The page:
Saturday, January 24, 2015

Community's Production of "Into the Woods" Turns Out Real Nice

By Len Lansbury

If you've been to Quizno's this month, you've probably seen the posters outside the Disney Municipal Theatre Center for their little production of "Into the Woods" they're doing. Or better yet, you've probably heard about it from your neighbors. As the city's foremost independent journalist (freelance seemed too dependent) I'm here to tell you that it's a really fun show, the actors are having a good time, and it's probably good for your kids.

Some bigshot musicmaker from Broadway city let Disney do some adjustments of his award-winning musical. Here's the deal: It's a story of four fairy tales--Cinderella, Jack and the beanstalk, Little Red Riding Hood, and one new one about a Baker and his wife--that intersect as each person seeks after their wishes. Cinderella wants to go to the ball, Jack and his mother wish for prosperity, Little Red just wants bread to bring her granny, and the Baker and his wife want a child. The result is a fast-paced, funny, and surprisingly emotional and complex story about wishes, what it takes to get them, and whether or not getting what you want actually makes you happy.


Most of you probably know that it's a really good musical. Though I am a respectable independent journalist, I will admit that I have friends who like "Broadway" and "musical theater" and "belting" and "booking", and they tell me "Into the Woods" is the most accessible musical by the incredible rhymer and morally elusive composer Stephen Sondheim, whose musicals "Sweeney Todd", "Company", "A Little Night Music" and many others challenge the happily-ever-after attitude of most musicals with biting wit and complex music. A couple of my Broadway friends also said his work is 'boring' or 'too complicated for me'. I guess I should say they 'were' my friends before I deactivated my myspace in disgust.

I agree with the people who like Sondheim, and "Into the Woods" is one of his best. Throughout the Disney Center's production, I was reminded how smart and beautiful it really is. It takes some getting used to in style, especially if you don't know musicals very much, but the performances and orchestration here are lush and bring the score to life for a contemporary audience. (Also, the script by James Lapine is reduced a little bit but generally remains unmarred.) Sitting down for the first number, a fourteen-minute introduction to the varying plots that culminates in all of the characters heading off into the woods, was completely exhilarating and nearly-perfectly-executed. Disney's sets are ominous and pretty, the costumes are vivid and evocative, and the overall effect is a little dark but pretty much spot-on.

But let's be honest, this is a musical, so the real concern here is not whether the themes are told properly or whether or not the material has inherent value. What really matters is who got cast as the leads. So is Disney's cast the best ever? Did the coolest, most talented, most deserving kids in the school actors in the tri-state area get the right parts?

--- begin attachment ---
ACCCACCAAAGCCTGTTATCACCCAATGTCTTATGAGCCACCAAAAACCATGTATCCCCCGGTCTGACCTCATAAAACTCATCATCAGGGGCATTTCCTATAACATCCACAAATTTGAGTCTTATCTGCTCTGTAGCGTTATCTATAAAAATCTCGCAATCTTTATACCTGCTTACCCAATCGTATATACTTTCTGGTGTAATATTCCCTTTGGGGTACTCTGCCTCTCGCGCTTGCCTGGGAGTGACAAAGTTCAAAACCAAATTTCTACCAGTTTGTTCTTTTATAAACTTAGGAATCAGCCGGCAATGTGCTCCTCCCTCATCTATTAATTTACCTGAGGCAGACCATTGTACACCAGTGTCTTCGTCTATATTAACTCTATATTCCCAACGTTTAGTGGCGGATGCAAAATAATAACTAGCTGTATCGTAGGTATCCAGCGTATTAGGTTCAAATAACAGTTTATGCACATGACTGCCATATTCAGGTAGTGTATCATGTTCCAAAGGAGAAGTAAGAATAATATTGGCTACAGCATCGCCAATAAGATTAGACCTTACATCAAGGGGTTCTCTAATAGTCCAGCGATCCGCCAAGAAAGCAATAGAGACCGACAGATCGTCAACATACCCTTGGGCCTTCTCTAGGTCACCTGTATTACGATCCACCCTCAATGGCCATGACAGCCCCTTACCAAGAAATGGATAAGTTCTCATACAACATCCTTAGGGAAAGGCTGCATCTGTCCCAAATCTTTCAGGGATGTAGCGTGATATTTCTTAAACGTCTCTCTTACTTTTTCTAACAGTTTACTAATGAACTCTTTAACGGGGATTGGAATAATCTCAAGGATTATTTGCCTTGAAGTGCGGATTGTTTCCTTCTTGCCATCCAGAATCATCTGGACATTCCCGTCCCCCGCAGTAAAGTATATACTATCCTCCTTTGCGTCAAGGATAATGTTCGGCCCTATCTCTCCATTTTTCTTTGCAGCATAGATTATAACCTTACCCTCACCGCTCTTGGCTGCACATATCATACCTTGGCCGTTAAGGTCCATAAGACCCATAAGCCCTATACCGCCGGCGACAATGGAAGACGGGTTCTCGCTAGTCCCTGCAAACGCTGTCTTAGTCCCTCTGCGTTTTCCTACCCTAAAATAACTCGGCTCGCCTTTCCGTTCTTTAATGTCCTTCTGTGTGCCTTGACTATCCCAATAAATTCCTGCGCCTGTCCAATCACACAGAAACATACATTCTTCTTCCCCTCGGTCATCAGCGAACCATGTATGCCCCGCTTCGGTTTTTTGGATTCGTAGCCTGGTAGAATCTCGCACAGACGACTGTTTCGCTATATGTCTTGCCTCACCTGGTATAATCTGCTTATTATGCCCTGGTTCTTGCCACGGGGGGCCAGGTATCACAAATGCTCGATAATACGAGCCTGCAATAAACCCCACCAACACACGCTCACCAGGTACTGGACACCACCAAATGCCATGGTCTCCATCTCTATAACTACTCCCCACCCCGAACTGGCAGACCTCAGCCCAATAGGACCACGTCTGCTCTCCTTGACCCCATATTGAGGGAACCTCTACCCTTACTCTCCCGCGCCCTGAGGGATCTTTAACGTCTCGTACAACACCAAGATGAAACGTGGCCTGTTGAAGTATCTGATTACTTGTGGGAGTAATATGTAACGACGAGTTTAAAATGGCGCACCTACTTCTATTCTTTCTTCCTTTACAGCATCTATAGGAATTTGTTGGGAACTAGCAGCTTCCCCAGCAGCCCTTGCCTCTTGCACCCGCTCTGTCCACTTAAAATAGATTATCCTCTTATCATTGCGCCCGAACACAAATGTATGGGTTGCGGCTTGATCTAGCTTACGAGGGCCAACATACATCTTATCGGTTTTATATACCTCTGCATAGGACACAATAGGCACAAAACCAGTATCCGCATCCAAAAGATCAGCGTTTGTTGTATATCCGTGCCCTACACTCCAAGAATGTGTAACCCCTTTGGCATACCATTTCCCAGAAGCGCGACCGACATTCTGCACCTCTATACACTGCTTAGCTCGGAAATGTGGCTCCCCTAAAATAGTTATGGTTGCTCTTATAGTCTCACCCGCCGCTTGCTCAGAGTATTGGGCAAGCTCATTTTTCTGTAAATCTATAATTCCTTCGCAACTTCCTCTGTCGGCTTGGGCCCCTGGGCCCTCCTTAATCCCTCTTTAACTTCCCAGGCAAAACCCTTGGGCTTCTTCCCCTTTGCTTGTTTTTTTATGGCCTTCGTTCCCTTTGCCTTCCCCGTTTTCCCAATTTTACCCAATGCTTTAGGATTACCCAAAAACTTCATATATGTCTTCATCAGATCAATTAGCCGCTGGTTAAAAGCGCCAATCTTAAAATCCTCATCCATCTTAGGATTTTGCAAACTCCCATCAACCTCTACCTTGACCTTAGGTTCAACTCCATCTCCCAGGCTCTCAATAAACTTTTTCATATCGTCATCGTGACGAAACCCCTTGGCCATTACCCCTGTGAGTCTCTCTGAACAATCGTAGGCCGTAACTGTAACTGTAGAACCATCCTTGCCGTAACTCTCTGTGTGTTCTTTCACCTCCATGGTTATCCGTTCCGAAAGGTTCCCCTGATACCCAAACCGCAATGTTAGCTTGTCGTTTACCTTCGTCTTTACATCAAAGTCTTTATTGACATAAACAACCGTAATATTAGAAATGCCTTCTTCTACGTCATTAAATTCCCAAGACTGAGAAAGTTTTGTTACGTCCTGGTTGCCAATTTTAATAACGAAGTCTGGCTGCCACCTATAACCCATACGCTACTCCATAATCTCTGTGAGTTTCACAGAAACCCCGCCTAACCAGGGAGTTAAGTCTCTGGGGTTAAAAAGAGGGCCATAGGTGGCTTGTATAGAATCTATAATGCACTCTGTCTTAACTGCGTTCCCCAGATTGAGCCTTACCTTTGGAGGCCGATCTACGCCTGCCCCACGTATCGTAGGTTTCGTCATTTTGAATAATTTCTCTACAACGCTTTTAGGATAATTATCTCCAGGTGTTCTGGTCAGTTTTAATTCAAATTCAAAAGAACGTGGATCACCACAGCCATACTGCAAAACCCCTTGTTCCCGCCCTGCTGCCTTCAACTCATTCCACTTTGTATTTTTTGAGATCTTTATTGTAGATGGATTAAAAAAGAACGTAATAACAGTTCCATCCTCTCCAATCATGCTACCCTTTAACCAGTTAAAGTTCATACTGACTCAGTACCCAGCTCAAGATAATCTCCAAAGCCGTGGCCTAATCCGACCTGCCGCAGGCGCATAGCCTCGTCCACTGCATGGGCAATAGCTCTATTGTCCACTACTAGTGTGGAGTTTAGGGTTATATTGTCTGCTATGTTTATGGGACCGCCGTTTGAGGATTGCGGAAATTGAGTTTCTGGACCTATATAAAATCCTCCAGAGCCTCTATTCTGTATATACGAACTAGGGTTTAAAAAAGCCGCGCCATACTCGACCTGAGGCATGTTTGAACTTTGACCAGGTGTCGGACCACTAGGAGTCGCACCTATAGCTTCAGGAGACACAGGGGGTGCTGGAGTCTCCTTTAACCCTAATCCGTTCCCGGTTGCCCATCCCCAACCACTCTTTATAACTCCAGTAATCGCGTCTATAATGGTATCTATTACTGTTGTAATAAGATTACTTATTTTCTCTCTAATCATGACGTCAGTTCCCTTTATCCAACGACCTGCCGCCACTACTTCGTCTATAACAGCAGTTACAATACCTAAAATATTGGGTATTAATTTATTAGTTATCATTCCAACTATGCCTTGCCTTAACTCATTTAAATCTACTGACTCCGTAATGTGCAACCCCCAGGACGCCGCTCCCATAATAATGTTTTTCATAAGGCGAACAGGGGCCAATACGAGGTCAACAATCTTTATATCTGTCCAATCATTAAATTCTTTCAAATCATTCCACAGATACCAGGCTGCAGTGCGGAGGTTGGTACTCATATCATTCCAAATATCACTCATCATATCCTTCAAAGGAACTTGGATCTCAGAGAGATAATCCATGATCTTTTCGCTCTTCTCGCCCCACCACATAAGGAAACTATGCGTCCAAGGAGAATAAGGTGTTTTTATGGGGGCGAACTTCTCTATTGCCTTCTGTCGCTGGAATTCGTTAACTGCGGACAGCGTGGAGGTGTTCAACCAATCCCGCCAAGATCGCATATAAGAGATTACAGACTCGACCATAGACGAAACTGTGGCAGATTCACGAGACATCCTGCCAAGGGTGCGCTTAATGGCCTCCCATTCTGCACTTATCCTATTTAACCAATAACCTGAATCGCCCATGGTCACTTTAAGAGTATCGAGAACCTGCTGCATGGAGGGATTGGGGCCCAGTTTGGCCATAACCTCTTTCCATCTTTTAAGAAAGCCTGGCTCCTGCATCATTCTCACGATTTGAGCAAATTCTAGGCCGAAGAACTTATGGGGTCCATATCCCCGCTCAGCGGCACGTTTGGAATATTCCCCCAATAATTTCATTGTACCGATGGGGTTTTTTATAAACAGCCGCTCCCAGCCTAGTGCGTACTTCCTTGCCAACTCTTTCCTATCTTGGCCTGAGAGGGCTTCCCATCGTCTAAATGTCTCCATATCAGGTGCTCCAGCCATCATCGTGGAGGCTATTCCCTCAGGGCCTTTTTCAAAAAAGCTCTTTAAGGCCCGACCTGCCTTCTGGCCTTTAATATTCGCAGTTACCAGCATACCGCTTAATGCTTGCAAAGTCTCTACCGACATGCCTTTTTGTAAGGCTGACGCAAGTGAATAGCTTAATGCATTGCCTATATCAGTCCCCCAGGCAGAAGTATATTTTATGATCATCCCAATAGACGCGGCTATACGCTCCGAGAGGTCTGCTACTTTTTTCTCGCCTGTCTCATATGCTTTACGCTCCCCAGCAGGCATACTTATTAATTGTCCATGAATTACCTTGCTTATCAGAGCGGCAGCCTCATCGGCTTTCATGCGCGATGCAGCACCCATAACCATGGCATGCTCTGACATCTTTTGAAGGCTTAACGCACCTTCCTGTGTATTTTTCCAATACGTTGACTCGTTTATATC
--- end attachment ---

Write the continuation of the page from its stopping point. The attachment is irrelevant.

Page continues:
James Corden and Emily Blunt play the Baker and the Baker's Wife, whose story becomes central to the musical. As the hesitant, stubborn, idiosyncratic Baker, James Corden's turn is comic without clowning, charming without posturing, and touching without being all that deep. He nicely fits this generation's ideal version of the good husband: kinda chubby, sensitive, with a beard. Next to him, Emily Blunt plays the Baker's Wife, a legendary role who wants to be an equal part in her marriage, but who also sees clearly that if she is going to get what she want, she might have to act selfishly. To be effective, the Baker's Wife needs to be both likable and cunning, and Emily Blunt pulls it off nicely. Whether anyone could have been that unabashedly beautiful in feudal fairy-tale land begs verisimilitude, but this is a musical. Could other actresses have done it better? Perhaps. But in a sense Blunt is the perfect choice for this current production. She is just famous enough for us to recognize her and just anonymous enough for us to want to see more of her.


Plenty of girls are gonna be ticked about Anna Kendrick, who plays the to-be-princess Cinderella. Kendrick's voice is mediocre, her look is awkward, and since she never seems to feel anything besides confusion it's difficult to care about her, or to connect with her eventual journey. People including my brother disagree with me about her, and that's fine, I suppose, but she didn't really do it for me. But like Blunt to a much further extent, Kendrick is Hollywood's current darling, and that's how these things work. I remember watching "To Have and Have Not" starring Humphrey Bogart and Lauren Bacall. At the end of the film the gorgeous Bacall leans against a piano and begins to sing. My mother and I, watching the film, burst into unquenchable laughter, hearing this beautiful woman singing in a voice that sounded like the Gettysburg address translated into cow-speak. De gustibus non est disputandum.


The rest of the cast does nicely. Meryl Streep is one of the great divas we cheer for and gives the iconic Witch basically everything she needs. I do wonder, however, if we might cheer too much for the fact that she gets to wear that cool dress and crazy blue hair than we do for her performance of "Children Will Listen". The Princes, played by Chris Pine and handsome blonde doofus, were just great for what we should expect from the Disney Municipal Theater Center--community theater with pretty people.